Novartis gets second CAR-T candidate FDA ‘breakthrough’ tag
As the battle between Swiss major Novartis and biotech rival Kite Pharma heats up to be the first to market a CAR-T cancer med, the Big Pharma has been handed its second FDA ‘breakthrough’ tag for its eagerly awaited JULIET trial. This latest label, which can speed things along for Novartis’ CTL019 (tisagenlecleucel), is for relapsed/refractory (r/r) diffuse large B-cell lymphoma (DLBCL). This is the most common form of lymphoma and accounts for around 30% of all non-Hodgkin lymphoma cases. The drug already has a breakthrough tag for r/r B-cell acute lymphoblastic leukemia (ALL) in pediatric and young adult patients, and was given a priority review at the end of March. Novartis is in a race with Kite Pharma, a specialist CAR-T biotech working on axicabtagene ciloleucel (a.k.a. KTE-C19), which a day after Novartis got its priority review, said it had finished its rolling submission with the FDA for a BLA of its med as a treatment for patients with r/r B-cell non-Hodgkin lymphoma who are ineligible for autologous stem cell transplant.
Shire, armed with new rare disease patent, aims to block CSL’s Haegarda launch
Anticipating an FDA approval later this year for a promising hereditary angioedema med from CSL, Shire has taken a preemptive strike at the Australian drugmaker. In a new lawsuit, it’s asking a court to block the launch. Filed last week in U.S. District Court in Delaware, Shire’s lawsuit contends that CSL is gearing up to launch a drug, Haegarda, that will step on its own brand-new patent, issued just last week. Shire’s attempt to block the launch follows Amgen’s successful bid for an injunction against Sanofi and Regeneron, which make Praluent, a PCSK9 cholesterol drug that rivals its own Repatha. That injunction, if upheld on appeal, would push Praluent off the market, unless the two sides agree on royalties. It would be the first such move against a rival drug in almost a decade.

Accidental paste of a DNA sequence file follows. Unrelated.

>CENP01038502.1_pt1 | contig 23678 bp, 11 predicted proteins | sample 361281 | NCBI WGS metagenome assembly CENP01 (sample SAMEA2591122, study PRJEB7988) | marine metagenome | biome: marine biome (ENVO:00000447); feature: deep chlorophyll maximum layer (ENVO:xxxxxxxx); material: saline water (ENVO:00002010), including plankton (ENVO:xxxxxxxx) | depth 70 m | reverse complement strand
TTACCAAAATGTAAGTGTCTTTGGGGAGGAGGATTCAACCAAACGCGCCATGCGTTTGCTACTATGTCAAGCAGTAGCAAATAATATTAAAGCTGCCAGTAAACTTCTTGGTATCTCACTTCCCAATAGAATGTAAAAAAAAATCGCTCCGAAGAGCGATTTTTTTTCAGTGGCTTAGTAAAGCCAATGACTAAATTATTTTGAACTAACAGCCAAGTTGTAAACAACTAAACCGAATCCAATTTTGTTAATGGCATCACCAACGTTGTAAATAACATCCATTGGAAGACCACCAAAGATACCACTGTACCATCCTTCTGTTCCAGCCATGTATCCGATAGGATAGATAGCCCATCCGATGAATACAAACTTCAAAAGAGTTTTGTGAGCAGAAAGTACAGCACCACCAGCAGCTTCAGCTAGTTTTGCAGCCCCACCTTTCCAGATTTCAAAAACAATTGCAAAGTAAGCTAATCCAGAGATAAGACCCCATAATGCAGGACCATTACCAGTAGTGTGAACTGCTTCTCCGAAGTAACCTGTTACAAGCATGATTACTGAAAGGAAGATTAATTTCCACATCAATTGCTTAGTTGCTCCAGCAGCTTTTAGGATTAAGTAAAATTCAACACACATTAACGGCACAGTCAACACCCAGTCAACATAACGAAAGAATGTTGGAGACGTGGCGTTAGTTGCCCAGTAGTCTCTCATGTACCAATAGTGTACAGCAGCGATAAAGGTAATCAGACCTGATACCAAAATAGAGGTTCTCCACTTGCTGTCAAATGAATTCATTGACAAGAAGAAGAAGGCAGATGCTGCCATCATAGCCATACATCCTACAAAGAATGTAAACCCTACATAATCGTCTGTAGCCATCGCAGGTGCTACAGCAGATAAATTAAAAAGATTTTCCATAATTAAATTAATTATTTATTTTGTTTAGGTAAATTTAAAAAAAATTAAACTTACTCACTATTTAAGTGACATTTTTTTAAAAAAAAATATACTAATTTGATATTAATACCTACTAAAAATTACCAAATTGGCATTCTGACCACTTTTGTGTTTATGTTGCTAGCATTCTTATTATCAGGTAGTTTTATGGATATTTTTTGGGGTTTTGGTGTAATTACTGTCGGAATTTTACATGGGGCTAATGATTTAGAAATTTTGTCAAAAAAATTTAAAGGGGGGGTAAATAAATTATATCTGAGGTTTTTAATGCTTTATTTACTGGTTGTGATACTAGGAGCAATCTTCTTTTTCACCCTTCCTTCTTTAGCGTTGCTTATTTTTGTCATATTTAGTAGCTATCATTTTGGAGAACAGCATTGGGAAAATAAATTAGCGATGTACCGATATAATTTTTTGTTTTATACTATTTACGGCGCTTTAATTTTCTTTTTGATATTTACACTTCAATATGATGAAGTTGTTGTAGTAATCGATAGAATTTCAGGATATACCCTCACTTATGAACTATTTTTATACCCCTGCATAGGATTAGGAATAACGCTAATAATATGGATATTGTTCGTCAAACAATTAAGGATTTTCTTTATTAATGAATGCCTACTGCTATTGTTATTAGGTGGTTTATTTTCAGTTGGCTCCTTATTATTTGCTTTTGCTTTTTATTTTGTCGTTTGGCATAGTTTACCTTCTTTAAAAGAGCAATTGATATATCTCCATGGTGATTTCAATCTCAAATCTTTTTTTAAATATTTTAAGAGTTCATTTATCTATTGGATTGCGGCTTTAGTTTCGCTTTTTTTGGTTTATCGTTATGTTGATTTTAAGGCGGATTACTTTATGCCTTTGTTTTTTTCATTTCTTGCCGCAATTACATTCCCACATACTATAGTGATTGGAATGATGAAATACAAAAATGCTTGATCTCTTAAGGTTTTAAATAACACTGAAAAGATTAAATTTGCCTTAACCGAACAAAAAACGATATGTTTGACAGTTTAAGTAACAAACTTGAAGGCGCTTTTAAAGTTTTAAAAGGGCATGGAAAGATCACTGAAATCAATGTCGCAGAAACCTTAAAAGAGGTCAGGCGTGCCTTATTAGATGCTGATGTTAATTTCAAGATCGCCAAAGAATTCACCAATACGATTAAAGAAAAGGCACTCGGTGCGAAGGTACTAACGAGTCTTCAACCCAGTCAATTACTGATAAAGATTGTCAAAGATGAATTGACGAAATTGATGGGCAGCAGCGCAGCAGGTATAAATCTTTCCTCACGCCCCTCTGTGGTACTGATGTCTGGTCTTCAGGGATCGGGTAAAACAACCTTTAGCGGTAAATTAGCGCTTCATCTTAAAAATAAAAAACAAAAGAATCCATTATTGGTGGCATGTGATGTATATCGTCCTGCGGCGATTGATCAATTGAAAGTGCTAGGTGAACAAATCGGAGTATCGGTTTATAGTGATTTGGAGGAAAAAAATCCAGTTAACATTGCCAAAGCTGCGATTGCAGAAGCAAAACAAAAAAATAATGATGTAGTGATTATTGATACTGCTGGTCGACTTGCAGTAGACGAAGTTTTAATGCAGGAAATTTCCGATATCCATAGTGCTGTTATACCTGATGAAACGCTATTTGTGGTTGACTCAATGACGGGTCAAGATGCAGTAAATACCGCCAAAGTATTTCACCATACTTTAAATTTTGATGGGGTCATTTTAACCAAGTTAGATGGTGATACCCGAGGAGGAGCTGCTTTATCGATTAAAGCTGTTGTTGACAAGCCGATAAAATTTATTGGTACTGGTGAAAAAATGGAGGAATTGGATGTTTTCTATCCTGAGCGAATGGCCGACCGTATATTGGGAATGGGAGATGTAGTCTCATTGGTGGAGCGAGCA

Pfizer’s Xeljanz stands to win from Lilly’s baricitinib stunner
Eli Lilly & Co.’s Olumiant rejection surprise Friday has one obvious beneficiary: Pfizer and its rival rheumatoid arthritis med, Xeljanz, already set to break the blockbuster barrier this year. That’s because Xeljanz is the sole oral JAK inhibitor now FDA-approved for rheumatoid arthritis. Olumiant (baricitinib) would have been the second, and some analysts predicted the Lilly med—licensed from Incyte for $90 million up front, plus milestones and marketing arrangements—might beat Xeljanz on the efficacy side. Baricitinib had been pegged as one of 2017’s biggest launches. Now, Olumiant isn’t likely to roll out for a couple more years, giving Xeljanz more time to solidify its first-to-market lead.
Payer snubs PTC’s Emflaza, signaling pricing trouble ahead of launch
PTC Therapeutics faces an uphill battle to extract brand-level pricing and sales with its new, and controversial, DMD drug Emflaza if a new policy report out of Washington state is any indication of payer sentiments. Washington State’s Health Care Authority, the largest purchaser in the state, published a review of the newly approved med compared to the much cheaper prednisone, currently the most commonly used steroid by Duchenne muscular disorder patients. Emflaza, a decades-old steroid itself, recently won FDA approval under Marathon Pharma’s ownership. But that drugmaker’s decision to attach an $89,000 price tag to a med that’s available elsewhere for much cheaper created instant backlash.
Maryland lawmakers pass a bill aimed at stopping ‘unconscionable’ drug pricing
Taking the fight against high drug prices into their own hands, Maryland lawmakers passed a bill aimed at taking on “unconscionable” pricing practices with their sights set squarely on generics. But drug makers are blasting back, hoping to convince the governor not to sign it into law. Under the legislation, the Maryland Medical Assistance Program will notify Attorney General Brian Frosh if a generic drug’s price spikes by 50% in one year or if its price increases while there are three or fewer companies making the med, among other potential violations. Then, the attorney general is able to request a report from drug makers detailing production costs, the rationale for the price hike and efforts to expand access. If Frosh determines the company committed a violation of the pricing law, he can request that a circuit court force it to roll back the price hike and return money to consumers.